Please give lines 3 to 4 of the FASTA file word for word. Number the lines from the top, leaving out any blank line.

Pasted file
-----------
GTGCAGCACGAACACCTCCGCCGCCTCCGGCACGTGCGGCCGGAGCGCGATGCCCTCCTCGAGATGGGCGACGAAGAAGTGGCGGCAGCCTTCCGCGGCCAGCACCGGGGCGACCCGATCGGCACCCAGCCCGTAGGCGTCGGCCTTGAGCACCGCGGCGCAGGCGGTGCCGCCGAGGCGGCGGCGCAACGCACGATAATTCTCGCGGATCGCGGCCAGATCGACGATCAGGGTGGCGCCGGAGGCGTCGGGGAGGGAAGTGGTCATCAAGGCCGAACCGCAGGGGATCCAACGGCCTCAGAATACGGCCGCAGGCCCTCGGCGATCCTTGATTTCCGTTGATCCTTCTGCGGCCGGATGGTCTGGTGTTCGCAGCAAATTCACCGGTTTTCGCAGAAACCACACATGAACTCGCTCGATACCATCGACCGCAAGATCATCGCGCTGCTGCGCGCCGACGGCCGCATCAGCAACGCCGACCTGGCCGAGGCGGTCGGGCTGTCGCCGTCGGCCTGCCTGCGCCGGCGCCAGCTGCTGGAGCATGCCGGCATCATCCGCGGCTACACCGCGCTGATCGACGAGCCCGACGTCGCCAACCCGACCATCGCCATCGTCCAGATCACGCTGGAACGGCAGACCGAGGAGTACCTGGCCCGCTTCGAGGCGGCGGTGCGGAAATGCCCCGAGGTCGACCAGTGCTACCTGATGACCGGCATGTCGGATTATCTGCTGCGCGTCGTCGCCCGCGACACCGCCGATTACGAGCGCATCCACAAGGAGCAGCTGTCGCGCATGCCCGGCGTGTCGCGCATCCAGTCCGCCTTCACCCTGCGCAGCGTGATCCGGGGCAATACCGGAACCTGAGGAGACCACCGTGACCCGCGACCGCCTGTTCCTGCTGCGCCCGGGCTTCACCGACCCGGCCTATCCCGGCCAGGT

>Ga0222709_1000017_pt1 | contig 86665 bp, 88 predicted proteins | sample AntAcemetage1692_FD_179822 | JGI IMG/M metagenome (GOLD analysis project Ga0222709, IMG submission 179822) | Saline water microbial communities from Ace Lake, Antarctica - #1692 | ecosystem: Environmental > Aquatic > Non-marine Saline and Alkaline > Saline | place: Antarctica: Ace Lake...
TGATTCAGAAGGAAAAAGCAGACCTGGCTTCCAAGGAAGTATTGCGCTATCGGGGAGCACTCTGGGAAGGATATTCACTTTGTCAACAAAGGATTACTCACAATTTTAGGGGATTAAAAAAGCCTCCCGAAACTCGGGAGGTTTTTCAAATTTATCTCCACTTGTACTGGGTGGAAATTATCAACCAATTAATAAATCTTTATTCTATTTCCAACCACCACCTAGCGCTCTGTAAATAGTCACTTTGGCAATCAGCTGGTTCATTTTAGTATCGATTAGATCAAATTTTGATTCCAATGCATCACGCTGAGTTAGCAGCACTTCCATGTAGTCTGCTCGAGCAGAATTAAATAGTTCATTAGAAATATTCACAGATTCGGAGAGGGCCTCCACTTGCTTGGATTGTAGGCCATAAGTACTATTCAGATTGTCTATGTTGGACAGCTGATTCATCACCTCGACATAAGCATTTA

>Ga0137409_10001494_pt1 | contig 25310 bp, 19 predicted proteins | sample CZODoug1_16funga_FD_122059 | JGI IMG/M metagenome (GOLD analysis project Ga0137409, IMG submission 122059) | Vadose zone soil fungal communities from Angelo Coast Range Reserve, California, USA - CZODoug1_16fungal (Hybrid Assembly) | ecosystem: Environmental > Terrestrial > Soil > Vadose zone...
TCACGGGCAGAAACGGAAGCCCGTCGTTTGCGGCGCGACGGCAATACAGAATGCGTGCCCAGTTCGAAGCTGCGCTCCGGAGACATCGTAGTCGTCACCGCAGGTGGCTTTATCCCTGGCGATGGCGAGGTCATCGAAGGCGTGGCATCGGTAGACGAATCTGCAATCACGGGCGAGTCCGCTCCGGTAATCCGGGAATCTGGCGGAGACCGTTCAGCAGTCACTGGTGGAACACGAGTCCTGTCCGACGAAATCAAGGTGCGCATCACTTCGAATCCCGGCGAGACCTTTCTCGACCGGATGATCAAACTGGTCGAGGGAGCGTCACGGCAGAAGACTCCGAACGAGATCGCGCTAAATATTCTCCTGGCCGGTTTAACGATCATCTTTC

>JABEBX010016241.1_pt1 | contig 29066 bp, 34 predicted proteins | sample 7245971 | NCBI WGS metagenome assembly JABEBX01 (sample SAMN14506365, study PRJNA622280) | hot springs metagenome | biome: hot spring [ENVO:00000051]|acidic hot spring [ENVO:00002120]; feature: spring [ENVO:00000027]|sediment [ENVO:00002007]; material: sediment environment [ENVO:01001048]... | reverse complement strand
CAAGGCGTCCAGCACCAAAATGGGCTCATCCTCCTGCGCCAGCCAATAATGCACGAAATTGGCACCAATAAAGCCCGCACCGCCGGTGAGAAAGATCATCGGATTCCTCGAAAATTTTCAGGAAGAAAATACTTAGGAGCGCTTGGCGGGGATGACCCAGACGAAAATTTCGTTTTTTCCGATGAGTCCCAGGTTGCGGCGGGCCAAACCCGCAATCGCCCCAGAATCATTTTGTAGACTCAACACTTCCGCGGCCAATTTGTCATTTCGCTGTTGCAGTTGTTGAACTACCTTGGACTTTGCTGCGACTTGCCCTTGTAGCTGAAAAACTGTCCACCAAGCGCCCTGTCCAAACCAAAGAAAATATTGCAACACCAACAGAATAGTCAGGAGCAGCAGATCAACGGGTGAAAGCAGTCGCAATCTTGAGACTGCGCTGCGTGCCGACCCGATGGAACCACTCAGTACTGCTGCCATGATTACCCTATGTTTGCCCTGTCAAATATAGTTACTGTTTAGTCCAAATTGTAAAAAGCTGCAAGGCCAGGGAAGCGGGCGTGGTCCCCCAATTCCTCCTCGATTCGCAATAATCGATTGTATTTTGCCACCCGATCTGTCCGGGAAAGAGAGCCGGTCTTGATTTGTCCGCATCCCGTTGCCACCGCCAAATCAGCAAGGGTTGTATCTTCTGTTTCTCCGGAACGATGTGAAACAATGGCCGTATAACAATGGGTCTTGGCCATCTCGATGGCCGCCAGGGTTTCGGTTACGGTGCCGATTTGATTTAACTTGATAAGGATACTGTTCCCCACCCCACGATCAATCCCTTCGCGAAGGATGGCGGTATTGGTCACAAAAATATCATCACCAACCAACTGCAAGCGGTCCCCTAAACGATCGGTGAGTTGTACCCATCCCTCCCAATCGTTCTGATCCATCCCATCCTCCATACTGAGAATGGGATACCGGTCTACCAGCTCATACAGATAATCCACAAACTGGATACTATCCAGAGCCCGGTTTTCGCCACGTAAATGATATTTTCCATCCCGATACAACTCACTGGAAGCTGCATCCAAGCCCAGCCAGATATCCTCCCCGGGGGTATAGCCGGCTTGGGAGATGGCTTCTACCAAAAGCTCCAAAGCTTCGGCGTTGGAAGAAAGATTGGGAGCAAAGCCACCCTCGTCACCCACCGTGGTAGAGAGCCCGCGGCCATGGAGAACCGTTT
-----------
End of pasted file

TGATTCAGAAGGAAAAAGCAGACCTGGCTTCCAAGGAAGTATTGCGCTATCGGGGAGCACTCTGGGAAGGATATTCACTTTGTCAACAAAGGATTACTCACAATTTTAGGGGATTAAAAAAGCCTCCCGAAACTCGGGAGGTTTTTCAAATTTATCTCCACTTGTACTGGGTGGAAATTATCAACCAATTAATAAATCTTTATTCTATTTCCAACCACCACCTAGCGCTCTGTAAATAGTCACTTTGGCAATCAGCTGGTTCATTTTAGTATCGATTAGATCAAATTTTGATTCCAATGCATCACGCTGAGTTAGCAGCACTTCCATGTAGTCTGCTCGAGCAGAATTAAATAGTTCATTAGAAATATTCACAGATTCGGAGAGGGCCTCCACTTGCTTGGATTGTAGGCCATAAGTACTATTCAGATTGTCTATGTTGGACAGCTGATTCATCACCTCGACATAAGCATTTA

>Ga0137409_10001494_pt1 | contig 25310 bp, 19 predicted proteins | sample CZODoug1_16funga_FD_122059 | JGI IMG/M metagenome (GOLD analysis project Ga0137409, IMG submission 122059) | Vadose zone soil fungal communities from Angelo Coast Range Reserve, California, USA - CZODoug1_16fungal (Hybrid Assembly) | ecosystem: Environmental > Terrestrial > Soil > Vadose zone...